Wednesday, 1 October 2014
France and UK future united?
Either way, France is making excuses about its budget deficit and its inability to hit the 3% or lower target demanded by Euro membership. France is due to miss by 1% every year until 2017. Oh for the UK to be in this position, our budget deficit is 6.5% and none of the UK politicians are making any real noises about how to reduce this beyond saying cuts are coming after the election!
That France has higher public net debt to start with makes things more difficult. But the truth is that France has tax rates that overall are not too dis-similar to the UK, only about 2% points higher on balance. However, with its vast public sector, powerful unions and left-wing Government, no one is in a position to force real change; or even to want it.
This same situation will likely appear in the UK after the next election. A Labour government led by Ed Milliband will have no appetite for real austerity. Taxes can only be raised a little given their historically high point has already been reached - there are severe diminishing returns for pumping up taxes from here.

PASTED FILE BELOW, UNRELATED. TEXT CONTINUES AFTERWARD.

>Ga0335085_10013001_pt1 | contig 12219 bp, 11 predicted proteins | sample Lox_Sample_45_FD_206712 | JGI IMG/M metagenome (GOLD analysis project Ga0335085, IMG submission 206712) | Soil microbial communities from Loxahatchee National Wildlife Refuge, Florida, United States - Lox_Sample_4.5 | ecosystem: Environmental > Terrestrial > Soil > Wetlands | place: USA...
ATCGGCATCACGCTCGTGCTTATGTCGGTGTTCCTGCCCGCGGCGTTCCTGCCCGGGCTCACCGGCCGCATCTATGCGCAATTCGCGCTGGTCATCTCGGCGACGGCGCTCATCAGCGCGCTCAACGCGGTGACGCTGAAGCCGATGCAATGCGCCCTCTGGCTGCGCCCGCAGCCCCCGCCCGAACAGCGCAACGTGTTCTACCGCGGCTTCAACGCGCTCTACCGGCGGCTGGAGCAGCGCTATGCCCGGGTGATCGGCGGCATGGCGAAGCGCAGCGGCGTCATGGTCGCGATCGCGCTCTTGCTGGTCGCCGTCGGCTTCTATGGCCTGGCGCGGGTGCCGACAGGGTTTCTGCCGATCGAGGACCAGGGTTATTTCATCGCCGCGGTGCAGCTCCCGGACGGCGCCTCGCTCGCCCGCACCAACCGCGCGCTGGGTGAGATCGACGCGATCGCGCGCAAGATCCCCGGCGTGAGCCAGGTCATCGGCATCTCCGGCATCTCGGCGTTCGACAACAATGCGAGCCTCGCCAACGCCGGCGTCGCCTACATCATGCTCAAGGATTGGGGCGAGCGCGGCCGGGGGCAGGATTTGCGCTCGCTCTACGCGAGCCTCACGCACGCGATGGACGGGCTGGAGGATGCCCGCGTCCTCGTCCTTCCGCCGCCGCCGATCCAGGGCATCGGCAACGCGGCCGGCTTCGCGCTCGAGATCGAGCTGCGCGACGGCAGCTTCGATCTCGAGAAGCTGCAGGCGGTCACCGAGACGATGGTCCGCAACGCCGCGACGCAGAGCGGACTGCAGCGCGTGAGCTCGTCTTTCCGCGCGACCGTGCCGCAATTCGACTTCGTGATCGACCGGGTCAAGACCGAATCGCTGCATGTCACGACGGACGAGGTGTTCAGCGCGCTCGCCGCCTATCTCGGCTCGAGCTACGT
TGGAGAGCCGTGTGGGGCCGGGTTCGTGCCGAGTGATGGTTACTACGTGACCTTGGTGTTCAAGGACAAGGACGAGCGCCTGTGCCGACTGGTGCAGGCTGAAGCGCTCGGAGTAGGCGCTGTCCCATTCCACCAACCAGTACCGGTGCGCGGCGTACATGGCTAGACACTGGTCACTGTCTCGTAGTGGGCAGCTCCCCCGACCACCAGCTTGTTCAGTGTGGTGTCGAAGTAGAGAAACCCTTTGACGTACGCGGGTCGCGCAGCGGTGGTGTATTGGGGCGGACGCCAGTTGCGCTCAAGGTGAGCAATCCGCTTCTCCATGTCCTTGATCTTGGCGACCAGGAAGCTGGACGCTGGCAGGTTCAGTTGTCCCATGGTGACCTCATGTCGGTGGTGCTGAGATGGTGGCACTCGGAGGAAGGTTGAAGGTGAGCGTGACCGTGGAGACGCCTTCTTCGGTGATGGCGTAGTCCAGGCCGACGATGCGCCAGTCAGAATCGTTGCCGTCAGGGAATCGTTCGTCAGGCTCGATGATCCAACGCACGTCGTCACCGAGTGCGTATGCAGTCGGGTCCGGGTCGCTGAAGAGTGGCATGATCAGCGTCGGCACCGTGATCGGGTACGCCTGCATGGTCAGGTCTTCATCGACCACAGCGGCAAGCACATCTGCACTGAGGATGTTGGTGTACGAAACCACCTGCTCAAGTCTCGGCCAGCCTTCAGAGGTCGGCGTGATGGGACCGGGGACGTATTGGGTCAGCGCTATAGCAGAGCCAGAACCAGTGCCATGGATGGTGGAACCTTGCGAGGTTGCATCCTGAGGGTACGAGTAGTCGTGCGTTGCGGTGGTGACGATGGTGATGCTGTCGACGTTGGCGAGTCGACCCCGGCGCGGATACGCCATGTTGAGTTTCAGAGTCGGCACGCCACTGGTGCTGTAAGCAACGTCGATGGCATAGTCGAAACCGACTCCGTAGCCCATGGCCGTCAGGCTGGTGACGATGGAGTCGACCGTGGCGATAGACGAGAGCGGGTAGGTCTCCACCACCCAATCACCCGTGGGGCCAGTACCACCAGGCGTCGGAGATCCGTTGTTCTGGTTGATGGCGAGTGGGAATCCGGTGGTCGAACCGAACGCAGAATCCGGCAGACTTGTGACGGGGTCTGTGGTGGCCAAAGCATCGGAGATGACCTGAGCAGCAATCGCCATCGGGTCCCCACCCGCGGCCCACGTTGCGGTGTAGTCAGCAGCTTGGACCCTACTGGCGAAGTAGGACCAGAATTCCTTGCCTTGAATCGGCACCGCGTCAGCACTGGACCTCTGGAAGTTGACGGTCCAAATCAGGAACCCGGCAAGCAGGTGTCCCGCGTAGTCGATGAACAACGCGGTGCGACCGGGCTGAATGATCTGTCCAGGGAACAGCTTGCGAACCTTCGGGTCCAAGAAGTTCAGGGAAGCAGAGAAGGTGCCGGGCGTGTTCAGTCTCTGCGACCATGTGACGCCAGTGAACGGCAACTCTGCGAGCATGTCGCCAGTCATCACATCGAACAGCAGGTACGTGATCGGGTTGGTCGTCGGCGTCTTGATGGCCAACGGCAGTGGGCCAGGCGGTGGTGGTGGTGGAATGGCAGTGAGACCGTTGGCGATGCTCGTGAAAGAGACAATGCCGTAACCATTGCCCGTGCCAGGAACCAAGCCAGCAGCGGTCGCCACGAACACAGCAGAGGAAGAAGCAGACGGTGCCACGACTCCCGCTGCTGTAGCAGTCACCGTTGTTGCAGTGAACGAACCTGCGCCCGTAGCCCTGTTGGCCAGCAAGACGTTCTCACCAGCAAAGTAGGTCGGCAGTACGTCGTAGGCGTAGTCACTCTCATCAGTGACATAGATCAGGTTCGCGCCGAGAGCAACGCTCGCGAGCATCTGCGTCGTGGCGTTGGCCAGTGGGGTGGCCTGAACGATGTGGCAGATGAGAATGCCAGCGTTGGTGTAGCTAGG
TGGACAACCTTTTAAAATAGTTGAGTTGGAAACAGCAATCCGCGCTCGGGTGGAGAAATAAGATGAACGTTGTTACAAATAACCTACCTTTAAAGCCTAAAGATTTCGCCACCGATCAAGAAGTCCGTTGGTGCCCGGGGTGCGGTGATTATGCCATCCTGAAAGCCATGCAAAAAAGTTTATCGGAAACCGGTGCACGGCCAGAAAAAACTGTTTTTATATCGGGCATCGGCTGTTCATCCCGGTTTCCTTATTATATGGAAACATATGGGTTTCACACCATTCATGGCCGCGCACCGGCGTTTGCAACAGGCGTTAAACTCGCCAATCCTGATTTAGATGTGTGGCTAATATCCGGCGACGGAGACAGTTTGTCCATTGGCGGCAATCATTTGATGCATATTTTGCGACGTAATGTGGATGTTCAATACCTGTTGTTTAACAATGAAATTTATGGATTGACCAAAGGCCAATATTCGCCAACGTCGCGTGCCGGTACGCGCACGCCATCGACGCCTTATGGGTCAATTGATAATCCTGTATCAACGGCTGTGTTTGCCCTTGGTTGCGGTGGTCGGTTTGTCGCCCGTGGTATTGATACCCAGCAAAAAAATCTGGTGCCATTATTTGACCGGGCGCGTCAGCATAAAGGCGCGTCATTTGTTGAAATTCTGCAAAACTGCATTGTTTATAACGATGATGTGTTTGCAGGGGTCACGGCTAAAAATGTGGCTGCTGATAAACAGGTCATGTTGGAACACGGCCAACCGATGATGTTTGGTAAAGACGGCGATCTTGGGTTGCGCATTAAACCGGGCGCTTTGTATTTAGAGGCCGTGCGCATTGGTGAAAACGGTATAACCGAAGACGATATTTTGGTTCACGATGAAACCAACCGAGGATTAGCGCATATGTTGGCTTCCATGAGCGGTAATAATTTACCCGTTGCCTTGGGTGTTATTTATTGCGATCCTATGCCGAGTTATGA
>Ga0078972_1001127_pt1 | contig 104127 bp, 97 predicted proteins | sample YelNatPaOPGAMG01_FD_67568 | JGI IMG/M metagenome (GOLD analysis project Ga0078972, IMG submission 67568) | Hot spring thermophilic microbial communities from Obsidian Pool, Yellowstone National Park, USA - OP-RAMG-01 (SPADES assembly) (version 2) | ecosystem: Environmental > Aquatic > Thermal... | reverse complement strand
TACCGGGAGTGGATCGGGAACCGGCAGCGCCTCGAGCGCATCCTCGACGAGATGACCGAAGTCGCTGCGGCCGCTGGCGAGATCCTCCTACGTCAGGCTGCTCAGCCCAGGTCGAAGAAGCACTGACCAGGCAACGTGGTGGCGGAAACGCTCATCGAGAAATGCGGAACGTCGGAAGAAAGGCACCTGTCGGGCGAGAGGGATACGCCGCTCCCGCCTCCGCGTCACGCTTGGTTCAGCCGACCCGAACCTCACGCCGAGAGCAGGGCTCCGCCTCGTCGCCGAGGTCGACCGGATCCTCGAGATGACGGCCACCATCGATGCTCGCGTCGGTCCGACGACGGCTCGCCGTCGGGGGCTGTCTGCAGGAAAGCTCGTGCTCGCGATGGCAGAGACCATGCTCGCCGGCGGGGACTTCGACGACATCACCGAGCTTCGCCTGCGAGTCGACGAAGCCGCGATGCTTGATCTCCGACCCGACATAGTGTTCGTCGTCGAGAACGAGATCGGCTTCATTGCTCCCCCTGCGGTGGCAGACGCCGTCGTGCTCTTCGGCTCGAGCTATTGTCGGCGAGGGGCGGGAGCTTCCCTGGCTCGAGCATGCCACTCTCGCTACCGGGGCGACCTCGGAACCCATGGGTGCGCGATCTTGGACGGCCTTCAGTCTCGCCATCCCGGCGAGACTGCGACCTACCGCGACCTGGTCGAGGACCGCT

Reforming or cutting services will not be on the ideological agenda so instead they will hope that economic growth outstrips the debt growth. However, this is unlikely to happen as the high point for growth in the current cycle is around now in all likelihood, not in 2015/16 when instead you would expect a slight slowdown or, if unlucky, recession.
Also in France, President Hollande is very unpopular, with the right wing Marie Le Pen seen as the main challenger - this surely gives hope to UKIP too in the UK that given the above set of circumstances it can replace the Tories as the party of opposition in time for 2020 when a sad Labour Government will be beaten out of sight in the election - having delivered a dog's dinner of hollow promises for its 5 year term.